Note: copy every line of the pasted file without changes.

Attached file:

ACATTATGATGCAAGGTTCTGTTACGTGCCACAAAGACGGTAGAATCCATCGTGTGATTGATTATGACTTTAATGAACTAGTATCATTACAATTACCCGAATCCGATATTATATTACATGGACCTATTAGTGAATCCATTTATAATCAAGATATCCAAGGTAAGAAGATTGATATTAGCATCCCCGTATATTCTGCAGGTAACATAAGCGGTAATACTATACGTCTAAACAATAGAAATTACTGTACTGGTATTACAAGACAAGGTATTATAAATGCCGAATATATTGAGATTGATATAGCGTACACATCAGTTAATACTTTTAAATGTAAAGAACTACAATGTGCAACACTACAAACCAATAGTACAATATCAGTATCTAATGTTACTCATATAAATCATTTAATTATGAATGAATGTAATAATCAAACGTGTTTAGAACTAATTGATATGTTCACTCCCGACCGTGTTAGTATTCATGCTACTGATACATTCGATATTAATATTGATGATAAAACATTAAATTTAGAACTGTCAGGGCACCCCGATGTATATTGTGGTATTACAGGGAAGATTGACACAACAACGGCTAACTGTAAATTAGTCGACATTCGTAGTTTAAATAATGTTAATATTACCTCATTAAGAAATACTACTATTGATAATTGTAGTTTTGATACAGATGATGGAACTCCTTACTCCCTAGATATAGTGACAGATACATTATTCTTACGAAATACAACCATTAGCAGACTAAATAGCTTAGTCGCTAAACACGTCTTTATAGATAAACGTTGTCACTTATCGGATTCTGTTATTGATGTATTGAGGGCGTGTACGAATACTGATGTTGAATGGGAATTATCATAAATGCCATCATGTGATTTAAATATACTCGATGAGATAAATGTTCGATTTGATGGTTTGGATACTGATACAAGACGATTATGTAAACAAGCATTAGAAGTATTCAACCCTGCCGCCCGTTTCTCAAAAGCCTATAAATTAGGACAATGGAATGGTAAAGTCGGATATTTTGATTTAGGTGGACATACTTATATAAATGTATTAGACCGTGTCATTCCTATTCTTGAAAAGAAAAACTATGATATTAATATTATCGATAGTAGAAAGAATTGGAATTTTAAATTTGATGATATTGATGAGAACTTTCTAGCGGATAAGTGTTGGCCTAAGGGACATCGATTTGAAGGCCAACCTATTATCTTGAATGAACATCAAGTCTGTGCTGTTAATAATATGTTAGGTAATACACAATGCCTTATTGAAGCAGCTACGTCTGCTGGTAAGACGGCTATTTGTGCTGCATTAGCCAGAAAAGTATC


ACATTATGATGCAAGGTTCTGTTACGTGCCACAAAGACGGTAGAATCCATCGTGTGATTGATTATGACTTTAATGAACTAGTATCATTACAATTACCCGAATCCGATATTATATTACATGGACCTATTAGTGAATCCATTTATAATCAAGATATCCAAGGTAAGAAGATTGATATTAGCATCCCCGTATATTCTGCAGGTAACATAAGCGGTAATACTATACGTCTAAACAATAGAAATTACTGTACTGGTATTACAAGACAAGGTATTATAAATGCCGAATATATTGAGATTGATATAGCGTACACATCAGTTAATACTTTTAAATGTAAAGAACTACAATGTGCAACACTACAAACCAATAGTACAATATCAGTATCTAATGTTACTCATATAAATCATTTAATTATGAATGAATGTAATAATCAAACGTGTTTAGAACTAATTGATATGTTCACTCCCGACCGTGTTAGTATTCATGCTACTGATACATTCGATATTAATATTGATGATAAAACATTAAATTTAGAACTGTCAGGGCACCCCGATGTATATTGTGGTATTACAGGGAAGATTGACACAACAACGGCTAACTGTAAATTAGTCGACATTCGTAGTTTAAATAATGTTAATATTACCTCATTAAGAAATACTACTATTGATAATTGTAGTTTTGATACAGATGATGGAACTCCTTACTCCCTAGATATAGTGACAGATACATTATTCTTACGAAATACAACCATTAGCAGACTAAATAGCTTAGTCGCTAAACACGTCTTTATAGATAAACGTTGTCACTTATCGGATTCTGTTATTGATGTATTGAGGGCGTGTACGAATACTGATGTTGAATGGGAATTATCATAAATGCCATCATGTGATTTAAATATACTCGATGAGATAAATGTTCGATTTGATGGTTTGGATACTGATACAAGACGATTATGTAAACAAGCATTAGAAGTATTCAACCCTGCCGCCCGTTTCTCAAAAGCCTATAAATTAGGACAATGGAATGGTAAAGTCGGATATTTTGATTTAGGTGGACATACTTATATAAATGTATTAGACCGTGTCATTCCTATTCTTGAAAAGAAAAACTATGATATTAATATTATCGATAGTAGAAAGAATTGGAATTTTAAATTTGATGATATTGATGAGAACTTTCTAGCGGATAAGTGTTGGCCTAAGGGACATCGATTTGAAGGCCAACCTATTATCTTGAATGAACATCAAGTCTGTGCTGTTAATAATATGTTAGGTAATACACAATGCCTTATTGAAGCAGCTACGTCTGCTGGTAAGACGGCTATTTGTGCTGCATTAGCCAGAAAAGTATC